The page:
For example, assume a case where four LEDs 110 (5,0), (5,1), (5,2), and (5,3) are allocated to the user terminal and the LEDs 110 transmit transmission packets having sequence numbers 4N, 4N+1, 4N+2, and 4N+3, respectively. In this case, if the LED 110 (5,1) cannot perform communication due to an end of life or break, an error constantly occurs in the transmission packet from the LED 110 (5,1), so that the upload-communication control unit 208 of the receiver apparatus 200 repeatedly requests retransmission of the transmission packet having the sequence number 4N+1. At this time, if retransmission of the transmission packet 4N+1 is requested a continuous predetermined number of times (e.g. twenty times), the LED allocating unit 108 cancels allocation of the LED 110 (5,1). After that, the transmission packets having sequence numbers 3N, 3N+1, and 3N+2 may be transmitted by the LEDs 110 (5,0), (5,2), and (5,3). Alternatively, the LED allocating unit 108 may newly allocate the LED 110 (6,0), and the LED 110 (6,0) may transmit the transmission packet that was to be transmitted by the LED 110 (5,1). Then, if the LED 110 (5,1) is allowed to regularly transmit a transmission packet and if the packet can be transmitted, it is determined that the cause of mal-detection is not the end of life of the LED 110 (5,1) but temporary interruption by something. Then, the LED 110 (5,1) can be used again so as to prevent a decrease in usage efficiency of the LEDs 110.

As described above, by reallocating the LED 110 in response to the retransmission request continuously transmitted a predetermined number of times or more, a failure of the LED 110 can be appropriately dealt with. However, a specific transmission packet cannot be received by the receiver apparatus 200 until reallocation has been done, which can result in significant delay. In that case, the above-described problem can be overcome by allowing another LED 110 to transmit the transmission packet to be retransmitted. This is described below with reference to FIG. 7.

In FIG. 7, α indicates an LED, for example, the LED 110 illustrated in FIG. 1. Here, assume that the LEDs 110 (5,0), (5,1), (5,2), and (5,3) are allocated to the user terminal. β indicates a transmitted packet, and the number therein indicates a sequence number of the transmission packet. The horizontal axis indicates time. γ indicates a packet to be retransmitted. Assume that the LEDs 110 (5,0), (5,1), (5,2), and (5,3) of the transmitter apparatus 100 transmit transmission packets 1, 2, 3, and 4 at time t1 from the start of communication, but that the receiver apparatus 200 cannot receive the transmission packet 2 from the LED 110 (5,1) due to failure of the LED 110 (5,1). At time t2, the transmission apparatus 100 transmits transmission packets 5, 6, 7, and 8, and the receiver apparatus 200 transmits a retransmission request of the transmission packet 2. At time t3, the missing transmission packet 2 is transmitted by the LED 110 (5,0), different from the LED 110 (5,1), as a retransmission packet 2. Also, the LEDs 110 (5,1), (5,2), and (5,3) transmit transmission packets 9, 10, and 11. Then, after the time elapses to time t5 while the transmission packets from the LED 110 (5,1) cannot be received by the receiver apparatus 200, the allocation control unit 108 of the transmitter apparatus 100 ends using the LED 110 (5,1) and newly allocates the LED (6,0). At this time, the transmitter apparatus 100 may transmit information about the reallocation to the receiver apparatus 200 by using the control signal LED 110 or the user data LED 110. Then, from time t6, transmission is performed by the LEDs 110 (5,0), (5,2), (5,3), and (6,0). The above-described control can suppress delay of transmission packets.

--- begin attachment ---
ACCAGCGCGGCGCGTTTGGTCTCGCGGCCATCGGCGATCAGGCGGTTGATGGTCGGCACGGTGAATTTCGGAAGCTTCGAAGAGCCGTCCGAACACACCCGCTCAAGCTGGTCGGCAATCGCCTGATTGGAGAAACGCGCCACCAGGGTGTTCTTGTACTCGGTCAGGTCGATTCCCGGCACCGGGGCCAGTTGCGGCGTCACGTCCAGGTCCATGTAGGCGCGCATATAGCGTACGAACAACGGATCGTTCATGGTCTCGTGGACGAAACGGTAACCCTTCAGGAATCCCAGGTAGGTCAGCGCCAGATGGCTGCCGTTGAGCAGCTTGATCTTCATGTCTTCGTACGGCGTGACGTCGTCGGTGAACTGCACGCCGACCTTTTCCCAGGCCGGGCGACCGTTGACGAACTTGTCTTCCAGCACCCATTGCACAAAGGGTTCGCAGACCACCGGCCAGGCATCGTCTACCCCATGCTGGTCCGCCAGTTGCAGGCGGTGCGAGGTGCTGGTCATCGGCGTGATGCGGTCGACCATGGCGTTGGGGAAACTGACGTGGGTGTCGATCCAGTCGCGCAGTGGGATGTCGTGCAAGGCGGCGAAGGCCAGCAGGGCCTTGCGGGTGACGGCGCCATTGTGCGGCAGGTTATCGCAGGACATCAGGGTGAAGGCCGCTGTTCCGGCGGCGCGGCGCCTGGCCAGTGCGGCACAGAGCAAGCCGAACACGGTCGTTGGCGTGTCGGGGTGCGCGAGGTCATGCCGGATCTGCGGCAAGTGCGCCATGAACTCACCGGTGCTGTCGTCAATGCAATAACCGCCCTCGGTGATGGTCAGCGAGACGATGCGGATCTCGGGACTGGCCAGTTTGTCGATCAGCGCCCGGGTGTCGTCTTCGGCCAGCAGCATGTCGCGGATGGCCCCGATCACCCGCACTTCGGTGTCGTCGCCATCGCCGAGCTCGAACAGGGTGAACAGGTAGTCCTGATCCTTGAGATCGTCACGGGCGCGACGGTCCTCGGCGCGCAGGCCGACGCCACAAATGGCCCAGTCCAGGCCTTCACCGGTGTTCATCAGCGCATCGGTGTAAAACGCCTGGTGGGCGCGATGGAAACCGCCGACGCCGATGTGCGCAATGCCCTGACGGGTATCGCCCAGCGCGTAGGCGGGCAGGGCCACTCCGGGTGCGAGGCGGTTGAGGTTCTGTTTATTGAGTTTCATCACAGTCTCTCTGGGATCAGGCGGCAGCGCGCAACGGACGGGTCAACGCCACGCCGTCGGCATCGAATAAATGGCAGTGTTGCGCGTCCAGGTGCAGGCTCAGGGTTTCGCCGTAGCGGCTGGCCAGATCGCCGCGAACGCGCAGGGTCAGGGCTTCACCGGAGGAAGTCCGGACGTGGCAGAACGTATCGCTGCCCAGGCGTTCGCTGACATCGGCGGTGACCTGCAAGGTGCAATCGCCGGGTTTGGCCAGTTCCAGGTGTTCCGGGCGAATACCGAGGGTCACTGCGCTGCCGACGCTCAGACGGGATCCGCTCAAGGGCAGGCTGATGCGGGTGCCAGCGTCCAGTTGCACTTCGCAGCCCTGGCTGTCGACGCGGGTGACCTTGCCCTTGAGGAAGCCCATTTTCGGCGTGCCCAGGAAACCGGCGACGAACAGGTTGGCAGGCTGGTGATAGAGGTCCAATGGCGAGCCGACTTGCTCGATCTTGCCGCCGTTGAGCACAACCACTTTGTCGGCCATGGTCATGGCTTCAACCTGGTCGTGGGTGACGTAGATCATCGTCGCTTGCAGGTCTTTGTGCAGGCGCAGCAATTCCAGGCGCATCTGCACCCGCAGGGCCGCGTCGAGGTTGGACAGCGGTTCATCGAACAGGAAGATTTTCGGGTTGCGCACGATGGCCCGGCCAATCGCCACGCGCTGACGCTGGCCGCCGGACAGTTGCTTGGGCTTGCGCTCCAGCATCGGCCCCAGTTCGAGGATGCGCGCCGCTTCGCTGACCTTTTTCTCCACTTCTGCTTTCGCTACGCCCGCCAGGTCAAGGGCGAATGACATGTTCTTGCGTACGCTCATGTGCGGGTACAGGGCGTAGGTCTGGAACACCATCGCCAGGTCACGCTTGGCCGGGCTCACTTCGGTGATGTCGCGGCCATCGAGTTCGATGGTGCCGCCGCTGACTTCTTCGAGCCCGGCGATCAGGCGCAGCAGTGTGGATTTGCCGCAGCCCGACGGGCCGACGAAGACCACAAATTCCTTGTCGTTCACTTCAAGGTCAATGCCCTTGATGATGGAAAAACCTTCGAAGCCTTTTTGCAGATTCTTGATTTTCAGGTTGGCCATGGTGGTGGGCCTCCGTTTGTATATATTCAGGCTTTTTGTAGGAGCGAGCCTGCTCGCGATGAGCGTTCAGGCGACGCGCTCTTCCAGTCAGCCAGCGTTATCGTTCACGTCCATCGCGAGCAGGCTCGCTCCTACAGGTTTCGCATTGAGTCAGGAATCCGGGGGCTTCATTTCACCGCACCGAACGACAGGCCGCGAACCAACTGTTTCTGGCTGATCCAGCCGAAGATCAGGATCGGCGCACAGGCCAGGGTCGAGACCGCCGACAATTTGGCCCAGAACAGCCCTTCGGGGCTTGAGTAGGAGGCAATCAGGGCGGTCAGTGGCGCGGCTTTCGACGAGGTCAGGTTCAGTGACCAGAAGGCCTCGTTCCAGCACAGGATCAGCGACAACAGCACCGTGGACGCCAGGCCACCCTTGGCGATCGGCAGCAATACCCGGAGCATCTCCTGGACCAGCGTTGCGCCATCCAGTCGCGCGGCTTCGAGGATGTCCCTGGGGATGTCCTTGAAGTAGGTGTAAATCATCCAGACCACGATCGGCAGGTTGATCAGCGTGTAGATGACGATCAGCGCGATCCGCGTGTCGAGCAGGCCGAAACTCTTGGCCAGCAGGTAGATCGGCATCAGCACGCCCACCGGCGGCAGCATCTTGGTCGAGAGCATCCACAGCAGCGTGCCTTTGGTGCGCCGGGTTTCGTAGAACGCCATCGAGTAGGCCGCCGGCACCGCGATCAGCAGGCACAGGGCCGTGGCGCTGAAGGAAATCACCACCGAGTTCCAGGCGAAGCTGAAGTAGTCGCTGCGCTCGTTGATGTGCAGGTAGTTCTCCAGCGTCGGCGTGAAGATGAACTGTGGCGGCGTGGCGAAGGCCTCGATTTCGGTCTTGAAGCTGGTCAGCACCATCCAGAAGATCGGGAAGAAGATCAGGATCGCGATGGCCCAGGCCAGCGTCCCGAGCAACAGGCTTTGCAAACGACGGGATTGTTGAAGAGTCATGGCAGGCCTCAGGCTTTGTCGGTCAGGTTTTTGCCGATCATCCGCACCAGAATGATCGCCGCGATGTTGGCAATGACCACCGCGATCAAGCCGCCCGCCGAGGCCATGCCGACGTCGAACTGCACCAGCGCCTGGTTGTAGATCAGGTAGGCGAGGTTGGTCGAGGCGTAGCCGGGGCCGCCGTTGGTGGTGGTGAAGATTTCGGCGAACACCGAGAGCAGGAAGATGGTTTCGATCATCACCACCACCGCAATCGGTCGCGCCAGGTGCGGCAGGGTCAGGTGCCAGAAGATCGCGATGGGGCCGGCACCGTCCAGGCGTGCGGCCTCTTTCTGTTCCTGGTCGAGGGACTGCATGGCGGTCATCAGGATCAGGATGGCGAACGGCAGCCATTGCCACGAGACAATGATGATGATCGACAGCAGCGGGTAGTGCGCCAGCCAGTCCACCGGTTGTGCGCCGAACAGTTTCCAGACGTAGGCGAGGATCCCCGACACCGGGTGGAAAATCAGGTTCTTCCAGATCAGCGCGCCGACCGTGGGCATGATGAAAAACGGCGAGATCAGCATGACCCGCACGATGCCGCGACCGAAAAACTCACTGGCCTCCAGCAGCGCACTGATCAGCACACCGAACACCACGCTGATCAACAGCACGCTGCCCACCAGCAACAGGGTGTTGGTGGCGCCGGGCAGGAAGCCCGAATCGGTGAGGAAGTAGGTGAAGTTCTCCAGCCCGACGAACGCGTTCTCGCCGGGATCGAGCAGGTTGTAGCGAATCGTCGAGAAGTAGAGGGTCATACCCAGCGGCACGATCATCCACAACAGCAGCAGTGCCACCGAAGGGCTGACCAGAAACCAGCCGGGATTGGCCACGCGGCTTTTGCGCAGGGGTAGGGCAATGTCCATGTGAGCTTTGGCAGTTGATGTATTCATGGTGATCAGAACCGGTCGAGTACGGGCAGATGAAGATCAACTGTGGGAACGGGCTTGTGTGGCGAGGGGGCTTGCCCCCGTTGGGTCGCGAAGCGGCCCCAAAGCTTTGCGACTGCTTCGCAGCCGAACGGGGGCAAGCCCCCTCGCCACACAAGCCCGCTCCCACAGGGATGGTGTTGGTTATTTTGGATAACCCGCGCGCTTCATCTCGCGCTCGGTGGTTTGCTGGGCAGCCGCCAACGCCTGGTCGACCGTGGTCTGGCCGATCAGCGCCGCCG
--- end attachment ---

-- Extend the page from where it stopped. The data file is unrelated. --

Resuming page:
According to the description of this embodiment, the receiver apparatus 200 transmits a retransmission request if the receiver apparatus 200 cannot normally receive a transmission packet from the transmitter apparatus 100, and the transmitter apparatus 100 retransmits the packet in response to the retransmission request. Alternatively, the receiver apparatus 200 may notify the transmitter apparatus 100 of missing of the packet or data, instead of transmitting the retransmission request. In response to the notification about missing, the transmitter apparatus 100 may perform a retransmitting process or a process of reallocating the LED 110.

In the illuminating-light communication, the receiver apparatus 200 may notify the transmitter apparatus 100 of a specific number, such as a random value or the serial number of the receiver apparatus 200, during negotiation, and encrypted communication may be performed based on the value in order to ensure confidentiality of data. By using such encryption, confidentiality of data can be ensured and the data can be transmitted to only a specific user terminal in an office or a place where the general public exists.

Second Embodiment

FIG. 8 is a configuration diagram illustrating a second embodiment of the communication system according to the present invention.